Democrats in the Virginia House of Delegates have introduced a bill that would allow presidential electors to be chosen based on the national popular vote, as part of a broader push among left-leaning activists to end the current Electoral College voting system.
“Every American citizen is created equal,” Del. Mark Levine (D-Arlington), who introduced HB 1933 told The Virginia Star. “We should all have an equal right to elect the President of the United States.”
Currently, states are assigned a certain number of electoral votes based on population, and the presidential candidate who wins the popular vote within that state is awarded all of the electoral votes. The only exceptions to this rule are Nebraska and Maine, which award two electoral votes to the winner of the state’s popular vote, and one electoral vote to the popular vote winner in each of the state’s congressional districts. Maine has two congressional districts. Nebraska has three.
But National Popular Vote Inc., a non-profit, seeks to change this fundamental arrangement, and has been lobbying for a compact known as the Agreement Among the States to Elect the President by National Popular Vote. So far 16 states, representing 196 electoral votes, have joined the compact. Those states include some of the bluest in the union – California, Washington, Oregon, Illinois, Delaware, Rhode Island, and Connecticut.
Virginia Democrats, led by Levine, want to join that compact.
“Under the compact, Virginia agrees to award its electoral votes to the presidential ticket that receives the most popular votes in all 50 states and the District of Columbia,” HB 1933 says. “The compact goes into effect when states cumulatively possessing a majority of the electoral votes have joined the compact.”
The bill says that Article II of the Constitution “gives the states exclusive and plenary authority to decide the manner of awarding their electoral votes,” thus allowing Virginia to change the manner by which it awards electoral votes.
But critics of the National Popular Vote say that electing a president based solely on the popular vote would bar Americans in lower-population states from having a say in electing the president.
“The National Popular Vote Interstate Compact is a terrible idea,” Catherine Mortensen said in an interview with The Star. “It would undermine the vote and disenfranchise voters in states that are of smaller populations in favor of large states such as California and New York, and even large metropolitan areas.”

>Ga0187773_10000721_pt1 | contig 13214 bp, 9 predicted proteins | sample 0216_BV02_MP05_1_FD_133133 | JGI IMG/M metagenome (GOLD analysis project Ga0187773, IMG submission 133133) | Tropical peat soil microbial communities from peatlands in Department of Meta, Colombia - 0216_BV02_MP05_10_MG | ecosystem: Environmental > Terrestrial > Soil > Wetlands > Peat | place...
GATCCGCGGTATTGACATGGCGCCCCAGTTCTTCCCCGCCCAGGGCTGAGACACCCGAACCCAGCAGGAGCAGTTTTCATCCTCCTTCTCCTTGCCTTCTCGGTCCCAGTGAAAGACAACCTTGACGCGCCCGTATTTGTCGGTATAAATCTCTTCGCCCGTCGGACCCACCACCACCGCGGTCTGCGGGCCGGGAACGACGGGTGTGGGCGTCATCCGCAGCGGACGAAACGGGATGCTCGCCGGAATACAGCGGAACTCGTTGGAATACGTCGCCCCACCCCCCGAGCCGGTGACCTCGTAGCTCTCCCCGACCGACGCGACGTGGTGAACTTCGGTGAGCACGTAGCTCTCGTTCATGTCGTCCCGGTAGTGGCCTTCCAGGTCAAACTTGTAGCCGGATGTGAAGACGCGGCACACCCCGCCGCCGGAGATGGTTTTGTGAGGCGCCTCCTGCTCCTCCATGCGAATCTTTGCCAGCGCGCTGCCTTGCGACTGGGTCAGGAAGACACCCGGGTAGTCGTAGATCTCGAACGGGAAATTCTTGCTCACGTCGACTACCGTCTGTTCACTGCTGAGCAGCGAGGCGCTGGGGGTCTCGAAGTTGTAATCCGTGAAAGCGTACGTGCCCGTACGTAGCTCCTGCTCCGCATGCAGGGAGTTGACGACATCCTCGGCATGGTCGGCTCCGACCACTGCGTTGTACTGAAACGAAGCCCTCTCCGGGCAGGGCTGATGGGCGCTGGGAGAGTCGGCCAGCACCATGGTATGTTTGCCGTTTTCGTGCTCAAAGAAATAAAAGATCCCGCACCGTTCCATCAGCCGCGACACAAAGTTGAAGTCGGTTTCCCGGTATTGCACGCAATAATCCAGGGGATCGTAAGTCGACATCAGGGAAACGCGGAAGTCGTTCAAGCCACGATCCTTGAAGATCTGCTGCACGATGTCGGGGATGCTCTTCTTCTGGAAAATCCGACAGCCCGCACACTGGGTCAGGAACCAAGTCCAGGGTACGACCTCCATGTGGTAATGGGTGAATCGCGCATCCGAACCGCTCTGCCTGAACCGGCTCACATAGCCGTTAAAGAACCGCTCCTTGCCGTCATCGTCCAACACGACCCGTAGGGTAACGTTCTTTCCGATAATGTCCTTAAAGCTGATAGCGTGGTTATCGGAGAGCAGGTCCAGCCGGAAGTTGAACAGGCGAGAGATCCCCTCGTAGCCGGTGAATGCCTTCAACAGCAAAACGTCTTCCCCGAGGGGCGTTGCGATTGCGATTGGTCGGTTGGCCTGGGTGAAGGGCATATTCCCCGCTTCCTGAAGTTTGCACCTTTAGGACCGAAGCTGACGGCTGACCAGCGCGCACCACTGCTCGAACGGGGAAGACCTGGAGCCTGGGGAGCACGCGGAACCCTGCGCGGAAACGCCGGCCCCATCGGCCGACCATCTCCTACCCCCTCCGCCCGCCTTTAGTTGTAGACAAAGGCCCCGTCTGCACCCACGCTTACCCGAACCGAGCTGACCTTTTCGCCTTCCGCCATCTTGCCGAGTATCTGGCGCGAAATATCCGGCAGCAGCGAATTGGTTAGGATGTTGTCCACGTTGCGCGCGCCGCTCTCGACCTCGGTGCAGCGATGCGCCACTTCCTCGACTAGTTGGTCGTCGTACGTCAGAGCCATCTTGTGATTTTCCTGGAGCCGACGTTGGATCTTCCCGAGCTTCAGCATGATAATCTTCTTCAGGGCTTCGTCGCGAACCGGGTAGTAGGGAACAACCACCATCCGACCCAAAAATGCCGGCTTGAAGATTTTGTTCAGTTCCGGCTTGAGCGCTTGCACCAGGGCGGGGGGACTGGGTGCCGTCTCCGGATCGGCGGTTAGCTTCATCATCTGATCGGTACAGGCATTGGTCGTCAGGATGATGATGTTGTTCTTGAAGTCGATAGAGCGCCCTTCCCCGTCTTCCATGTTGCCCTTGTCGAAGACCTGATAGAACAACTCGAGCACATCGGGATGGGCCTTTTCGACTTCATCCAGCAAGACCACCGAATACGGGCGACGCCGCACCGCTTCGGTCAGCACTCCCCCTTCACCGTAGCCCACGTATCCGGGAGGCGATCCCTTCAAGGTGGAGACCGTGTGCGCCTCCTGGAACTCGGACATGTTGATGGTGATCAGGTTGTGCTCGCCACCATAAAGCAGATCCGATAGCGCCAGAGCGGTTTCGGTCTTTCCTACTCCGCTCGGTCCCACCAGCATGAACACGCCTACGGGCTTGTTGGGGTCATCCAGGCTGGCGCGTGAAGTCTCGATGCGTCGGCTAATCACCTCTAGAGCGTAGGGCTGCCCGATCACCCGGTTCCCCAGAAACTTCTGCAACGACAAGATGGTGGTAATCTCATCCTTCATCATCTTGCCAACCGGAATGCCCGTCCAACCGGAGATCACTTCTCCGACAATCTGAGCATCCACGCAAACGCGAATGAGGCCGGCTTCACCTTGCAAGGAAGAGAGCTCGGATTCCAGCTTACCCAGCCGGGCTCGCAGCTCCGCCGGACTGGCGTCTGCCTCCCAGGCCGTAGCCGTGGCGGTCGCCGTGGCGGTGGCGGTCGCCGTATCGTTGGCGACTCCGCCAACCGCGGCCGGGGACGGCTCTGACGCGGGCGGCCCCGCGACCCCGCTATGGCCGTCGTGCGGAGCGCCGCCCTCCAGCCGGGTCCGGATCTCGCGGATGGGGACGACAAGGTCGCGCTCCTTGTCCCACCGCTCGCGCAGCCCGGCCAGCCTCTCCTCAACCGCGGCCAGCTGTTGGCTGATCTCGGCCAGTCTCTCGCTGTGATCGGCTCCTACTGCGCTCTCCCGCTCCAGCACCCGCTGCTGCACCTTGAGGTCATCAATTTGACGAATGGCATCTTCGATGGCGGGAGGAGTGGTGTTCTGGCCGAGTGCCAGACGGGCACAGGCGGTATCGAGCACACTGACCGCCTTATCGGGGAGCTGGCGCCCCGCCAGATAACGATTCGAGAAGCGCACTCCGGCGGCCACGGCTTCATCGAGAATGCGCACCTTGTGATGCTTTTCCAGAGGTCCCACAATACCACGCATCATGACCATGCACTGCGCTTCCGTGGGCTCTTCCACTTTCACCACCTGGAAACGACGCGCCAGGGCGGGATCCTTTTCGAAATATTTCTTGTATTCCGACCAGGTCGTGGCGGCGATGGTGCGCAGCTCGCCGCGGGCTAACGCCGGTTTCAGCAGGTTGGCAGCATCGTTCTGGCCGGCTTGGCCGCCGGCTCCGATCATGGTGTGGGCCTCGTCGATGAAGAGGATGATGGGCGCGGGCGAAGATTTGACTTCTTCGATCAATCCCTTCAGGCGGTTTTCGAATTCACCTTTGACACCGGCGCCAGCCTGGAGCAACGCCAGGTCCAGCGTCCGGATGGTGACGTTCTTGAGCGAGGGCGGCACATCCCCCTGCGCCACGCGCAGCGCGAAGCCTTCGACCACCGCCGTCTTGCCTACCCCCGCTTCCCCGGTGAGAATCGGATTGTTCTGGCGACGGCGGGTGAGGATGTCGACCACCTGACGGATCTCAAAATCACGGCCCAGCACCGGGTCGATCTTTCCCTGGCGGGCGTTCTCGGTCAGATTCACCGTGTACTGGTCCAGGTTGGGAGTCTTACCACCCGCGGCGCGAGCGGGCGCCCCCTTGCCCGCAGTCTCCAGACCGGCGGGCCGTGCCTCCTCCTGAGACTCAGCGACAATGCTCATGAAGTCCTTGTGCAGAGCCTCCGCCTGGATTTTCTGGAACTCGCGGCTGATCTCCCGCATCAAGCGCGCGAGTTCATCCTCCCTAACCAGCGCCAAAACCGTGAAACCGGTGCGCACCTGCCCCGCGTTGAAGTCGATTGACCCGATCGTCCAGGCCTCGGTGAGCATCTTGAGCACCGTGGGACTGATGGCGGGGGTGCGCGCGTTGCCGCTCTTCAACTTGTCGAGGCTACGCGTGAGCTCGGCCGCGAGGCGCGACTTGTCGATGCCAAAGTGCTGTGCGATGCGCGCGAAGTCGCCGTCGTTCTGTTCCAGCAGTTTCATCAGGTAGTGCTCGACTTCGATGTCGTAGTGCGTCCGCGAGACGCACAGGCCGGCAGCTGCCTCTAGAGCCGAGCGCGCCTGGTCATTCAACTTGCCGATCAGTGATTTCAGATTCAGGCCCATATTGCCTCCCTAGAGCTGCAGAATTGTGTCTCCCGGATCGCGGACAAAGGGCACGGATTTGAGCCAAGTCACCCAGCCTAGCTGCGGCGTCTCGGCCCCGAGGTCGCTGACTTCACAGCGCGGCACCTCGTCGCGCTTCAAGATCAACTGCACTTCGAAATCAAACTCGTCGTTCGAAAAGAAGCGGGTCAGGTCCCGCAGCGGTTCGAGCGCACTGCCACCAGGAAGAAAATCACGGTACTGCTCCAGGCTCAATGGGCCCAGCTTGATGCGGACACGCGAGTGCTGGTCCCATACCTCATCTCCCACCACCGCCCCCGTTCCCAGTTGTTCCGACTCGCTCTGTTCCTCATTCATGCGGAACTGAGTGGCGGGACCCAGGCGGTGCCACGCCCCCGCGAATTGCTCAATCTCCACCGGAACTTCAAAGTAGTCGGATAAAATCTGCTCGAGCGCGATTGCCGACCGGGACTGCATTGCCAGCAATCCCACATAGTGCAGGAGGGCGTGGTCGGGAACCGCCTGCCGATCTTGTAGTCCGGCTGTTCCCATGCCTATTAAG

Mortensen is the VP of Communications for a nonprofit called Americans for Limited Government.
In the Virginia Senate, an identical version of Levine’s bill, SB 1101, was struck down during a committee meeting on Tuesday by Sen. Adam Ebbin (D-Alexandria). Ebbin told The Star that he made the decision to kill the bill because it would not have enough votes to pass on the Senate floor.
The Electoral College was adopted at the 1787 Constitutional Convention in Philadelphia, after rigorous debate. America’s Founders feared that a direct democracy, in which a slight majority could impose its will against the entirety of a large minority, would essentially become a mob rule.
James Madison said the following during the Convention:
[In a direct democracy], [a] common passion or interest will, in almost every case, be felt by a majority of the whole; a communication and concert results from the form of government itself; and there is nothing to check the inducements to sacrifice the weaker party or an obnoxious individual. Hence it is that such democracies have ever been spectacles of turbulence and contention; have ever been found incompatible with personal security or the rights of property; and have in general been as short in their lives as they have been violent in their deaths
Though the push to eliminate the Electoral College has existed for decades, the issue became mainstream in 2016, after Hillary Clinton won the popular vote by 3 million ballots, but ultimately lost the electoral vote to Donald Trump.
It has become a pet cause of the most far-left elected officials in Congress.
“It is well past time we eliminate the Electoral College, a shadow of slavery’s power on America today that undermines our nation as a democratic republic,” Rep. Alexandria Ocasio-Cortez (D-NY-14) said in 2018 during her congressional campaign.
It is well past time we eliminate the Electoral College, a shadow of slavery’s power on America today that undermines our nation as a democratic republic. https://t.co/00HZN3MI6F
— Alexandria Ocasio-Cortez (@AOC) October 6, 2018
She has railed against the Electoral College several times since then.
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